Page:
Interlocutor – Definition
One who takes part in dialogue or conversation
Having blogged about BDS for close to three years now, one of my greatest disappointments is the lack of BDS advocates ready to engage in a serious discussion or debate over their political project.
Sites of organizations that advocate for BDS rarely allow comments, and even when they do, comments challenging their opinions tend to quickly disappear or get caught in moderation forever.
I still hold out hope that Young Jewish and Proud will answer the invitations I’ve sent them to debate this issue publically (especially since they announced a plan to engage in dialog through their upcoming Go and Learn program). But given historic refusal of Jewish Voicefor Peace’s (parent organization to Young, Jewish and Proud) to share their civic spaces, even as they demand entrance to everyone else’s, my hope to find a good set of interlocutor’s within that group is dimming.
Of course, this site has always been open to comments, and a number of BDS proponents have visited us over the years. To date, however, these visitors have scrupulously avoided discussing any issues brought up on this blog, preferring instead to show up, hurl an accusation (or leave a link) completely unassociated with anything mentioned in my posting, and demand we debate that subject instead. And even when we follow their lead, they tend to make themselves scarce once their accusations or opinions are effectively challenged.
We recently had an above-average visitation from a young man involved with the big BDS conference that will take place at the University ofPennsylvania in February. On the plus side, he provided us interesting information on his new organization (PennBDS) and how it relates to at least one other pro-Palestinian group on campus.
Now a number of Divest This regulars came at him from a number of directions, but my biggest issue with him was the initial attempt he used to try to put me on the defensive.
As many of you know, I’m quite interested in the use of political language, and the rhetorical technique he attempted falls into the category of red-herring fallacy coupled with some judgmental language. This combination is a fairly typical in any heated debate (especially online) and starts with finding some point in an opponent’s argument that is vague or ambiguous. In this case, he fixed on a statement I made that Penn BDS advocates were working “morning, noon and night” to get U Penn to divest, which I claimed put into question statements of the conference organizers that they don’t care about the University distancing themselves from the event.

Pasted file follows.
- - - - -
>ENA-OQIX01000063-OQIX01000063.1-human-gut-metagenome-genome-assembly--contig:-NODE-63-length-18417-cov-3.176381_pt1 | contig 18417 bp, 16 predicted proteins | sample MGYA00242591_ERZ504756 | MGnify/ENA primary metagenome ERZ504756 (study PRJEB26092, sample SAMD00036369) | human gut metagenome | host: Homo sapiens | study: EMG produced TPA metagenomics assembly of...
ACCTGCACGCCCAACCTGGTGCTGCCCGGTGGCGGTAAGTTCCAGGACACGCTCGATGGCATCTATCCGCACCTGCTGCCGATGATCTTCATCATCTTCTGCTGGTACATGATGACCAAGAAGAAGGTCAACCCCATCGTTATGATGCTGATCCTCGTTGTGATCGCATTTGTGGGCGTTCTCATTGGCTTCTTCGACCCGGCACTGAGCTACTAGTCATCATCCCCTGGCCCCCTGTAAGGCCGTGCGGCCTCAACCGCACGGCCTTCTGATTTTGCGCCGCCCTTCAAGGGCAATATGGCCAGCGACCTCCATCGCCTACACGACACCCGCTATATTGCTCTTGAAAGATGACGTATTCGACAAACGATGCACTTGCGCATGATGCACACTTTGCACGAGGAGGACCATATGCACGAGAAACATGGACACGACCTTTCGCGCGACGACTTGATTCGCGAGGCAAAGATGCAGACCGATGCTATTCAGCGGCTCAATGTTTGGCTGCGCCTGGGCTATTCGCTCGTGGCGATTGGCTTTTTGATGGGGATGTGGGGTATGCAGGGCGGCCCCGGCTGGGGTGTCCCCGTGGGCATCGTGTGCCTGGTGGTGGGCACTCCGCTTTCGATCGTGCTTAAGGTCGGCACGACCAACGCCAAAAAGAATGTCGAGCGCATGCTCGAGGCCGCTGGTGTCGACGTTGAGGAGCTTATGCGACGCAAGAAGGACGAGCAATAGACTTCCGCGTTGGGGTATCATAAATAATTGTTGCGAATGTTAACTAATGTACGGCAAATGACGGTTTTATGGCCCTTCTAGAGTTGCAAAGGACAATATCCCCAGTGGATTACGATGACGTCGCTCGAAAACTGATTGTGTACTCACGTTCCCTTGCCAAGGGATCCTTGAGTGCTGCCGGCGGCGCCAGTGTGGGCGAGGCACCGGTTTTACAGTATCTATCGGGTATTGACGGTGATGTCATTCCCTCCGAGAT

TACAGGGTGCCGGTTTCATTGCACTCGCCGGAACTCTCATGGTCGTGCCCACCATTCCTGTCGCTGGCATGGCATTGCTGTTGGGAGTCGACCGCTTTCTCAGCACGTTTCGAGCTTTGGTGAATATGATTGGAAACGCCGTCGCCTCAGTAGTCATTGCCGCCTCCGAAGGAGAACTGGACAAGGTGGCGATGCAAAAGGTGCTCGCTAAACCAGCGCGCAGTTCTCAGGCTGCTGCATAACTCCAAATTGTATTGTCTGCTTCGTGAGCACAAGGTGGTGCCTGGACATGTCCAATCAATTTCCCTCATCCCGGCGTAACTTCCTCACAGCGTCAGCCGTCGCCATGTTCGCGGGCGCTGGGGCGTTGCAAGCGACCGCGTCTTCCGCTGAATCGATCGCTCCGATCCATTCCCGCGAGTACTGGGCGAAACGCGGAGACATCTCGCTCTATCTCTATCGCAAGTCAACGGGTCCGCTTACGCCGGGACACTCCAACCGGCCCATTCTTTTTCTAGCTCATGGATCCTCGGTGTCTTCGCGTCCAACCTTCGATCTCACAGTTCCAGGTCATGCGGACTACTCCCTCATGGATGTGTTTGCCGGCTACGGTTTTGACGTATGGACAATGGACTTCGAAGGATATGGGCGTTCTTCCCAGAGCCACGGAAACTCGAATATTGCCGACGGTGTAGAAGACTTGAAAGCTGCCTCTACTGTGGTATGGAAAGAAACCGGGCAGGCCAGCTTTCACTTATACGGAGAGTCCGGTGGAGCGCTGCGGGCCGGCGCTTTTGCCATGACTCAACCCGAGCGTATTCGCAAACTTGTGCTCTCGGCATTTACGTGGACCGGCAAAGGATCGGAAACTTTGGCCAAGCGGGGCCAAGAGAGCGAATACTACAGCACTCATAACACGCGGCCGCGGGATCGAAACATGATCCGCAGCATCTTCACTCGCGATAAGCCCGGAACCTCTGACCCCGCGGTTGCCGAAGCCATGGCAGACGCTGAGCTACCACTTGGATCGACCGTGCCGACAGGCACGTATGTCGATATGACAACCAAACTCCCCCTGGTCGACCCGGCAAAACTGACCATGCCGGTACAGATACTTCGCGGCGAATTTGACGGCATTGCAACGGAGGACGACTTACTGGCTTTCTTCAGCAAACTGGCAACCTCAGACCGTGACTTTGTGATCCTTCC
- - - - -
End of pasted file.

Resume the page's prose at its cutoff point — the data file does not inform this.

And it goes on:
My opponent pointed out that his group, PennBDS, is new and is focused primarily on this upcoming conference, and thus the statement that they were working “morning, noon and night” on an actual Penn-based divestment effort was false. More than that, he claimed that this was an outright lie, a lie he demanded I admit to (which would no doubt help him make the broader case that, as the author of this site, I am an admitted liar whose words cannot be trusted on any matter).
The loaded language comes in when insisting that a rhetorical flourish not necessarily meant to be taken literally (was I really claiming that he and his organization worked every morning, every afternoon and every evening on just one BDS-related effort?) was an act of deliberate dishonesty and refusing to accept other more-likely interpretations.
And when I pointed out that the broader point (that as a BDS organization at Penn, PennBDS does indeed care if the university shows interest or disinterest in the BDS agenda) is more than valid, he retreated to an unrelated argument (that BDS must be successful, otherwise why would I and other pro-Israel activists put so much time into fighting it?).
This is an argument we have heard before, especially from a “movement” that has so few actual victories to hang their hat on and must thus look to the existence of opponents to demonstrate their effectiveness. While there are many plausible reasons why people like me do what I do that don’t necessarily require us to be frightened of the stupendous success of the boycott and divestment “movement,” his original argument is another example of an effective rhetorical strategy, given that it puts Israel’s defenders in a lose-lose situation of either staying silent and letting Israel’s defamers run wild, or challenging them (at which point we become the basis the BDSers use to demonstrate their success).
As usual when talking about rhetoric and argumentation, I am probably going on too long about too little. Still, it would be nice to find an interlocutor ready to stay the course in what I promise will be a respectful, if challenging, dialog with someone whose passion on this subject is at least as great as that of any BDS champion. Absent that, we seem to be dealing with a “movement” that is willing to do anything to push forward their cause short of actually defending it.